Figure 1 shows combined spectra for alumina and its red mud waste over the energy range up to 2 MeV. The spectrum in red is for red mud and the blue one is for alumina. The diagram shows well-defined photopeaks due to the high resolution of the detector used in this study. For the alumina spectrum, the full width half maximum (FWHM) of the photopeaks ranged from 0.62 to 2.36 keV. Similarly high resolutions were recorded in the red mud waste (0.67 to 2.67) where 42 photopeaks were identified. Generally, errors in the net count of the photopeaks were as low as 0.9% for peaks with high net counts (up to 20,994) and 8.3% for peaks with low net counts (<500). The activity of uranium series was deduced from the activities of U-238 progenies Ra-226, Pb-214, Th-234, Pa-234, and Bi-214. For the thorium series, the activity was determined from the activities of the Th-232 progenies Tl-208, Ac-228, Pb-212, and Bi-212. The actinium series was determined from the analysis of U-235 keV5 at 185.71 keV following its resolution from the spectral interfering Ra-226 photopeak.
Closer spectral comparison for various energy ranges is shown in Figures 2–6. It is observed that all the major progenies in the uranium, thorium, and actinium series are technologically enhanced in the red mud waste (Figures 2–4 and 6). The opposite is noted with potassium-40, where its value decreases in the red mud (Figure 5). From the calculated specific activities, actinium-228 (Ac-228), protactinium-234 (Pa-234), lead-212 (Pb-212), and bismuth-212 were determined to be below the MDA in the Jamaican alumina sample. Although the thorium series was technologically enhanced in red mud, the photopeak for its progeny, Tl-208 at 510.77 keV, was higher in alumina (1298.5 ± 29.0) Bq/kg than in its red mud waste (289.07 ± 5.67) Bq/kg by a factor of 5. Its other photopeaks at 583 keV (Figure 3) and 964 keV (Figure 4) have reverse comparative values. It should be noted however that spectral interference due to the gamma pair production process occurs in the vicinity of 510 keV and may therefore account for this anomalous result. For this reason, this photopeak is generally disregarded in gamma spectrometry.
Although U-238 was technologically enhanced by a factor of 3.86 in alumina (Table 1), the enhancement of its progeny Bi-214 at 1764 keV (Figure 6) was less significant. The comparative specific activities at this energy were Bq/kg and Bq/kg for alumina and red mud, respectively, a TEF of 1.46. The study concludes that the lower energy peaks of the U-238 progenies (<1200 keV) have a greater impact in the technological enhancement data.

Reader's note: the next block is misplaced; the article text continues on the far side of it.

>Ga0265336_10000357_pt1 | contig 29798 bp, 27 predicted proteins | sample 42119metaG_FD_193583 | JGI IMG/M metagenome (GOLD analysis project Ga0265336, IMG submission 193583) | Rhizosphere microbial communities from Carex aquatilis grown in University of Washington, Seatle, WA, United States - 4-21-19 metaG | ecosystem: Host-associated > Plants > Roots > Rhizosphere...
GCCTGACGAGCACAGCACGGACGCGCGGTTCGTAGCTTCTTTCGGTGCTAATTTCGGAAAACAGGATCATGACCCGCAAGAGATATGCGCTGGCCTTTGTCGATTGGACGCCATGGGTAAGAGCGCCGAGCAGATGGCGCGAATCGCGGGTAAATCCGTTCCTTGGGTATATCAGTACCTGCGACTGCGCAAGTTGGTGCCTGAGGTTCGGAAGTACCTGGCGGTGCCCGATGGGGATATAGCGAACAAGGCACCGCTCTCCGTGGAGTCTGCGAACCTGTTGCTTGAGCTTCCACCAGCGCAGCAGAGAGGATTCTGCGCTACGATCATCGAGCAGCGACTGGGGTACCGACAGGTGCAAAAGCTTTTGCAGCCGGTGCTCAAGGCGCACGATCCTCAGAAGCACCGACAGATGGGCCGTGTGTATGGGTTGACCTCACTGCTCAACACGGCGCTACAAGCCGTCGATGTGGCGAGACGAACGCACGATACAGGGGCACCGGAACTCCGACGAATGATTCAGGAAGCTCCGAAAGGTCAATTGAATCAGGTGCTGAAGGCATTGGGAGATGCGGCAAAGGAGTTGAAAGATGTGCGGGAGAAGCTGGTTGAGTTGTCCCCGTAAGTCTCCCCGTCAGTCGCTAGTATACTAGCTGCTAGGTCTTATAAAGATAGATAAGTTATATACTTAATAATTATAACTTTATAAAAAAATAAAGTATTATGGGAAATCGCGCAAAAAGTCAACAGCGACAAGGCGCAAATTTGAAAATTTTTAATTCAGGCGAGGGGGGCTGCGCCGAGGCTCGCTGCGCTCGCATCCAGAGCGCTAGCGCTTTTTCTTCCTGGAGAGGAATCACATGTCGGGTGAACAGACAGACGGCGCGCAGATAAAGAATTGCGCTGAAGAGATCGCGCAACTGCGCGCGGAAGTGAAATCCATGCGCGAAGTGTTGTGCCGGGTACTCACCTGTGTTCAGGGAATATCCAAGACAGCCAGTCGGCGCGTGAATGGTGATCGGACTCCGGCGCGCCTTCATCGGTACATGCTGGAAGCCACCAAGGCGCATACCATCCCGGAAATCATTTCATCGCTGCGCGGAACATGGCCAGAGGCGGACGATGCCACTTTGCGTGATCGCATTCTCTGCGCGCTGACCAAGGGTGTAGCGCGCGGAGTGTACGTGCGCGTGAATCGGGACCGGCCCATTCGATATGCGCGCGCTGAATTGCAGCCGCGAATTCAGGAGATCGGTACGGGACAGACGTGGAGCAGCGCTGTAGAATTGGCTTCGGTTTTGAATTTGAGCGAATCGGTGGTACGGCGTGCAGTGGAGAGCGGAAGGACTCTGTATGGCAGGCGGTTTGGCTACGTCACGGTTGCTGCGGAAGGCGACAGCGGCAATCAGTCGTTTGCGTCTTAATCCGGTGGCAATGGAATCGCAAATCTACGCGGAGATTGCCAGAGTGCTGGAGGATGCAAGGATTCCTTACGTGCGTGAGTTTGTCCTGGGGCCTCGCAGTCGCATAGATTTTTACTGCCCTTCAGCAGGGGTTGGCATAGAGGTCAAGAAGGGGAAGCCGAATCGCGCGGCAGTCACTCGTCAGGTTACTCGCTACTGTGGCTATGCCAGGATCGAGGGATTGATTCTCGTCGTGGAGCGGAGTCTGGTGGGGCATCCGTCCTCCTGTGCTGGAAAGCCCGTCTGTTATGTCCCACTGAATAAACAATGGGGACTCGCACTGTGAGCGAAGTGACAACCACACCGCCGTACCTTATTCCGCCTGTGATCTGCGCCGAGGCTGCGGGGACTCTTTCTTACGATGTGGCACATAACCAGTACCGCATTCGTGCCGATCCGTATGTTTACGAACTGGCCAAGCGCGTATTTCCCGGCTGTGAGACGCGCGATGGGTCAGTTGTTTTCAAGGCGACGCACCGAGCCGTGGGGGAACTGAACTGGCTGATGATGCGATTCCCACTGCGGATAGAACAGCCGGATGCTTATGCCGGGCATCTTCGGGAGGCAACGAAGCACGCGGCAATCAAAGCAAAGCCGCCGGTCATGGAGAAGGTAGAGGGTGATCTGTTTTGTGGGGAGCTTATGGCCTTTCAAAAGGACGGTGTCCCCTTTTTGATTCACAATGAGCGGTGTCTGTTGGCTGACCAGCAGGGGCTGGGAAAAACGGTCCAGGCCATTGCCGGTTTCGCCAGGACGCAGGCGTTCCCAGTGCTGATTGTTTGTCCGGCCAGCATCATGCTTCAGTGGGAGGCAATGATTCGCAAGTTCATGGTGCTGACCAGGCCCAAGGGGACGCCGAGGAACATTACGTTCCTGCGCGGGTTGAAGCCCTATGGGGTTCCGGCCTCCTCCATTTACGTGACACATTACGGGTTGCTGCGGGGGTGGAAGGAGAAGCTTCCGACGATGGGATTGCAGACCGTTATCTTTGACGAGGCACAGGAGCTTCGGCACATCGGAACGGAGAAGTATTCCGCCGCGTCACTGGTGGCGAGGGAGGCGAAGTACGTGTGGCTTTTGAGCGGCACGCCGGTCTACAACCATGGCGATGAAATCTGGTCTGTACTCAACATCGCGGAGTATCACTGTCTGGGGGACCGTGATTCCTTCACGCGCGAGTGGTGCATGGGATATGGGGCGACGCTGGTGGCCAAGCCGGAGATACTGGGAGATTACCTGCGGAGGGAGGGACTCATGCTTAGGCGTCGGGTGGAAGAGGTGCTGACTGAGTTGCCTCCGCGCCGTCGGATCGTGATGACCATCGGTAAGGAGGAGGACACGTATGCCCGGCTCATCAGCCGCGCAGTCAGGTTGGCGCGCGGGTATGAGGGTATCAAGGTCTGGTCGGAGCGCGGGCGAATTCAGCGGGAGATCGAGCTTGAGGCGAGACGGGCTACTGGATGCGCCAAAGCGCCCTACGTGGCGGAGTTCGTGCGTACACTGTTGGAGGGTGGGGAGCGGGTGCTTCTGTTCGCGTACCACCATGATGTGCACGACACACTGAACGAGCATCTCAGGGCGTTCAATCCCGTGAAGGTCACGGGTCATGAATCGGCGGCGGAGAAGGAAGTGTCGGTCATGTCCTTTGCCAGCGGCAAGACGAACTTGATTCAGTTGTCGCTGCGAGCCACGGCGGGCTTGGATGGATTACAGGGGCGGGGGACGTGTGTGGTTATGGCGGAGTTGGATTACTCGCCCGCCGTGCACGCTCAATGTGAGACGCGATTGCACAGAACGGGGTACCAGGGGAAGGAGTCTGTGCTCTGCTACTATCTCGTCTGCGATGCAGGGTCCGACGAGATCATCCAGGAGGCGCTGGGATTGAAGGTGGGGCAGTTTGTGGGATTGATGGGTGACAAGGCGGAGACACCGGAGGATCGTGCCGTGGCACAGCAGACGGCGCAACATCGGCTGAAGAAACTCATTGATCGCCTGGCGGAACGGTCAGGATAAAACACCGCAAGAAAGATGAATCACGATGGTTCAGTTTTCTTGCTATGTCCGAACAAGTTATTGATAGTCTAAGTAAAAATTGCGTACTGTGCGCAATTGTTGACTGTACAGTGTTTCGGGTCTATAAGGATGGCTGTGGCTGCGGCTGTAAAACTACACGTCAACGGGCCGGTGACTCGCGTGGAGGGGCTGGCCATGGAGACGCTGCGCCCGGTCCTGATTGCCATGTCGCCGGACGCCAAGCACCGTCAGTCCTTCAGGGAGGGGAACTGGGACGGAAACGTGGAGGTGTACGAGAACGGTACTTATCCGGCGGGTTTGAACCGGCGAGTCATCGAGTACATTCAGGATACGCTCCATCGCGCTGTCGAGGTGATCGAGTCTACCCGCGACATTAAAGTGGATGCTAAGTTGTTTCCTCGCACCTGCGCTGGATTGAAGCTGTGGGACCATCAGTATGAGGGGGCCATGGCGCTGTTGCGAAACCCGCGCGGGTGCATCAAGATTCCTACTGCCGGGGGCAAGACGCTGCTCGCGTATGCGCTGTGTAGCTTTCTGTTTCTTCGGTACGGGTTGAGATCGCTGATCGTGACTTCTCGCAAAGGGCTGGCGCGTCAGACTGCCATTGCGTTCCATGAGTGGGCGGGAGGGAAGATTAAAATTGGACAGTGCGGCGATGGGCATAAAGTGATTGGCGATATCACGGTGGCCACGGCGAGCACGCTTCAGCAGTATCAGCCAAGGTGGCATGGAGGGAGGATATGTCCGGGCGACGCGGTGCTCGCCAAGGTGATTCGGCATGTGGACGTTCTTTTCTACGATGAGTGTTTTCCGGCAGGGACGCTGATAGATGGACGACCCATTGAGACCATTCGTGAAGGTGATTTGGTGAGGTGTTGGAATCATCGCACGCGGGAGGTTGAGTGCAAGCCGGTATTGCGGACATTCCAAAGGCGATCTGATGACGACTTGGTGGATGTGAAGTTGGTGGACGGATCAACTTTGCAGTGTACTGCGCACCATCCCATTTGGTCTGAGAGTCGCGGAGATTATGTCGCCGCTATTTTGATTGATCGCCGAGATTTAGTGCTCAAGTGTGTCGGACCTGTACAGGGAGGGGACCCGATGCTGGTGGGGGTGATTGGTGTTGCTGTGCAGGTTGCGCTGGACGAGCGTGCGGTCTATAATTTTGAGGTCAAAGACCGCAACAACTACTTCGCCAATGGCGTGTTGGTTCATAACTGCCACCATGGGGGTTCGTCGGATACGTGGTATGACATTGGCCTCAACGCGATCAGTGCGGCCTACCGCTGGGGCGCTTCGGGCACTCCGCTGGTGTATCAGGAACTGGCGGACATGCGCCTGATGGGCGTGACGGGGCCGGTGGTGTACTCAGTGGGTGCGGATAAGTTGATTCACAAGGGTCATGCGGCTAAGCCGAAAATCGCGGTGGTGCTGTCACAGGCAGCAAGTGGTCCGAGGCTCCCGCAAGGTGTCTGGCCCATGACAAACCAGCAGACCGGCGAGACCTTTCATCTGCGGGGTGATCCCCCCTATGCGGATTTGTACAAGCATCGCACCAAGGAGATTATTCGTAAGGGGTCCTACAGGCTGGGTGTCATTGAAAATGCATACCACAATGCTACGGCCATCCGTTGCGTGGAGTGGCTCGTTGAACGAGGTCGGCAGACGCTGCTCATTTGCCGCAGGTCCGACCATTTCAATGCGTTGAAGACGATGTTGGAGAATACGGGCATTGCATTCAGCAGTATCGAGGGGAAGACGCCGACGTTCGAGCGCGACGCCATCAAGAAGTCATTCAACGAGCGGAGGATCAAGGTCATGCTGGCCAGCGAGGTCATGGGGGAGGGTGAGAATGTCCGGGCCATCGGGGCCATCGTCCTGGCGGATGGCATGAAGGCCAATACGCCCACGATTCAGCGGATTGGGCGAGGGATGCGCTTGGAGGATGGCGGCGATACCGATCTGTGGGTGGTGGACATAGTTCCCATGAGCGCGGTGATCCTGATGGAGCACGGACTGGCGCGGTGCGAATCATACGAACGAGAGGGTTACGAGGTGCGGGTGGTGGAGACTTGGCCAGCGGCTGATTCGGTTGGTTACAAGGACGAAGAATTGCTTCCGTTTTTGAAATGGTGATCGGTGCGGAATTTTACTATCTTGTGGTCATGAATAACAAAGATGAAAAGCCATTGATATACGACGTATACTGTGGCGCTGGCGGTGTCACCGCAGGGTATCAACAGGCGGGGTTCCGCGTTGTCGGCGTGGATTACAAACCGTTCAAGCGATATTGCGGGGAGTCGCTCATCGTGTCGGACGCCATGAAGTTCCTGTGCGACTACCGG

Figure 7 shows the specific activity (Bq/kg) of the nonseries potassium-40, actinium, uranium, and thorium series in red mud and alumina in Jamaica. The levels of technological enhancements in the red mud waste compared to the alumina are shown in Table 1.
With the exception of potassium-40 (K-40), the specific activities in all the primordial series (actinium, thorium, and uranium) were all enhanced in the red mud lakes. The results suggest that the accumulation of K-40 in alumina is dominant in the Bayer process, while uranium, actinium, and thorium accumulates in the red mud. The Bayer process is the industrial means of refining bauxite to produce alumina (aluminum oxide). The potassium is likely found in potassium-feldspar, as there is no other evidence for other potassium salts/compounds in Jamaican bauxite . The higher levels of K-40 in alumina indicate that the potassium-feldspar (KAlSi3O8) in the soil is more strongly bounded to alumina than the other mineral elements in the red mud. Another likely explanation is that K-feldspar (containing K-40 among other isotopes) is also soluble in the caustic solution used to dissolve alumina and coprecipitates with the alumina. In Jamaica, the high levels of U-238 are associated with concentrations in organically derived phosphate deposits. The higher concentration of this radionuclide in the red mud suggests an increased concentration following the removal of alumina from the bauxite ore. It is quite probable that the calcination process where gibbsitic bauxite is heated to approximately 1100°C to remove chemically combined water (to produce alumina) concentrates the phosphate deposits in the red mud. Another heat-related process is the digestion process which relies on the solubility of amphoteric aluminum oxides to form a solution of aluminate ions. This chemical process occurs at between 135 and 150°C for the predominant bauxite gibbsite found in Jamaica:This process would also impact water-soluble radionuclides.